Standard Talk (15 mins) Australian Society for Fish Biology Conference 2022

Large-scale movements of a coastal predator (#43)

Amy Smoothey 1 , Yuri Niella 2 , Victor Peddemors 1 , Marcel Green 1 , Paul Butcher 3
  1. NSW Department of Primary Industries, Mosman, NSW, Australia
  2. Department of Biological Sciences, Macquarie University, North Ryde, NSW, Australia
  3. NSW Department of Primary Industries, National Marine Science Centre, Coffs Harbour, NSW, Australia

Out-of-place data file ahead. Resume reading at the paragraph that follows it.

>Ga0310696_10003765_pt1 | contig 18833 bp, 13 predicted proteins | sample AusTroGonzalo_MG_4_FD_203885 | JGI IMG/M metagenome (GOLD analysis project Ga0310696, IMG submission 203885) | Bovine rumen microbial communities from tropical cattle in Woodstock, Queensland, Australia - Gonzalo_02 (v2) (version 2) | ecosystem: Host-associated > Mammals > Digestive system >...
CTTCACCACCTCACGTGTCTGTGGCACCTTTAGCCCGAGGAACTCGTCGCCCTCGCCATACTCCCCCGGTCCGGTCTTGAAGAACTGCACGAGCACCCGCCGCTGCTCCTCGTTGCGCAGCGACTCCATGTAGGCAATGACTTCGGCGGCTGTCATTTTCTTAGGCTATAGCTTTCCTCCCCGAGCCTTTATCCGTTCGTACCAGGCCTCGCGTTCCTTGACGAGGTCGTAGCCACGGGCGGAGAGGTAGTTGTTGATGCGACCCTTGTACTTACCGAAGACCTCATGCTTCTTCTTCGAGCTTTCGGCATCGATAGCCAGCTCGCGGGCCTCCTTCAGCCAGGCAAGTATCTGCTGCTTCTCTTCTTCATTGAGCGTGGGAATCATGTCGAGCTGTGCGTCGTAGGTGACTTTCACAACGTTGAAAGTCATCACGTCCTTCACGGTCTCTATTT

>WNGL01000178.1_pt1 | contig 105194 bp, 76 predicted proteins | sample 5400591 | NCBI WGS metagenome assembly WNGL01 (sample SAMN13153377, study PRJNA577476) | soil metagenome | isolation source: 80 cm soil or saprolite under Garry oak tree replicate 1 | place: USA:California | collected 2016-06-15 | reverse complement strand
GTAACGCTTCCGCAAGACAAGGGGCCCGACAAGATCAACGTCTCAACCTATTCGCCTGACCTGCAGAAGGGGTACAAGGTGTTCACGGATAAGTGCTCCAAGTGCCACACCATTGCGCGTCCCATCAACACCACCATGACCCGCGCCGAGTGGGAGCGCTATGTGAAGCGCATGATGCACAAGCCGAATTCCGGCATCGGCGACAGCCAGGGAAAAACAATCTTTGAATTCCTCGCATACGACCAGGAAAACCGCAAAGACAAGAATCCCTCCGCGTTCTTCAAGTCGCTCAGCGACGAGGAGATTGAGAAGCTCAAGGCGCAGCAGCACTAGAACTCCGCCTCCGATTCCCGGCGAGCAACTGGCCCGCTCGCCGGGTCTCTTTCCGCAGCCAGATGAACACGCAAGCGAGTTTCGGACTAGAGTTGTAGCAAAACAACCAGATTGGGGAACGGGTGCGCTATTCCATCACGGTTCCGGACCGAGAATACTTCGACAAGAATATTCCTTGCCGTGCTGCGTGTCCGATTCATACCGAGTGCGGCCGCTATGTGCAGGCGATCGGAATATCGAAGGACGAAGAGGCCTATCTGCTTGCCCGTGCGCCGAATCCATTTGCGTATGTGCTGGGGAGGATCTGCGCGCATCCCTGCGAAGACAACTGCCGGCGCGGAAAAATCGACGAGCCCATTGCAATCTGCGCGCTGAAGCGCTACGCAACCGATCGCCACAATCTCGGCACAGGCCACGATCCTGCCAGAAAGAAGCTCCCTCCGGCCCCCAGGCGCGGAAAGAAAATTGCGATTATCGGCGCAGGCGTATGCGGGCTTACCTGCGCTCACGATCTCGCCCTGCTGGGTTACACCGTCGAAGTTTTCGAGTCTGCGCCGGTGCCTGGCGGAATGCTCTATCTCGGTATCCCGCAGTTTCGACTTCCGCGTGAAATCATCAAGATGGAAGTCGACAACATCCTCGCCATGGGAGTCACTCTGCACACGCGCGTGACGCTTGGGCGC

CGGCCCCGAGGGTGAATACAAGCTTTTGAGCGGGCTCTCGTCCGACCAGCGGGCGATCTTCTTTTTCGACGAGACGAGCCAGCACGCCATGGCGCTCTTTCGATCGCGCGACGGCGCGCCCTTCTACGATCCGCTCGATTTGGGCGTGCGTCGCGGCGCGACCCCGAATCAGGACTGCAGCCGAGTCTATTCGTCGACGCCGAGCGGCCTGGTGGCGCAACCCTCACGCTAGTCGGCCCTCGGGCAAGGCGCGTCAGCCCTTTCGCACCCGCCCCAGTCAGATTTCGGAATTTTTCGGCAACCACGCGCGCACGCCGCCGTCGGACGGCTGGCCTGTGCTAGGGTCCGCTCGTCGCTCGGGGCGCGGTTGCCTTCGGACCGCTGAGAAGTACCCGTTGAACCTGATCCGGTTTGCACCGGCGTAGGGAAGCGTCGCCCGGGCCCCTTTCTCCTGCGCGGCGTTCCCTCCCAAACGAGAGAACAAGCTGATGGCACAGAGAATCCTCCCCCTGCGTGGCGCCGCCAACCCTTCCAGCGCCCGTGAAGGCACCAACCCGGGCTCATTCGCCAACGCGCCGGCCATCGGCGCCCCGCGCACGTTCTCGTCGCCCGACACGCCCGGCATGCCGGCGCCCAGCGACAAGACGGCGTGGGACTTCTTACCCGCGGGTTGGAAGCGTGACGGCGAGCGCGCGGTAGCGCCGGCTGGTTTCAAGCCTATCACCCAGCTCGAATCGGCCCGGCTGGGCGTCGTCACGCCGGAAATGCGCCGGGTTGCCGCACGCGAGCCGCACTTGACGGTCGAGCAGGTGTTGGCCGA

Knowledge on the movements of marine predators is important for effective conservation and management given the increasing threats of human and climate induced changes. Bull sharks, Carcharhinus leucas, are apex predators, globally distributed throughout rivers, estuaries, near-shore areas and continental shelf waters of tropical to temperate regions. Substantial knowledge of movements and distribution have been gained through acoustic telemetry, however, detections are limited to areas of acoustic array deployments with little knowledge on how these sharks utilise the water column and depth profiles whilst travelling or foraging in coastal waters. Here we examined the horizontal movement and habitat use of seven bull sharks (185 to 283 cm total length) using MiniPAT pop-up satellite archival tags between 2021 and 2022. During their time at liberty, sharks travelled through tropical and temperate waters, where for the first time, we tracked a male bull shark (195 cm) in continental slope waters off the Lakes Entrance area, Victoria.  This is the southern-most record of a tagged bull shark and potentially new distribution range for this species, that may be associated with climate induced changes.  The findings of these large-scale latitudinal movements and the environmental drivers will be presented. Resolving environmentally driven variation in latitudinal movements of bull sharks, using data from satellite tagging, informs knowledge gaps and may support the development of future management strategies.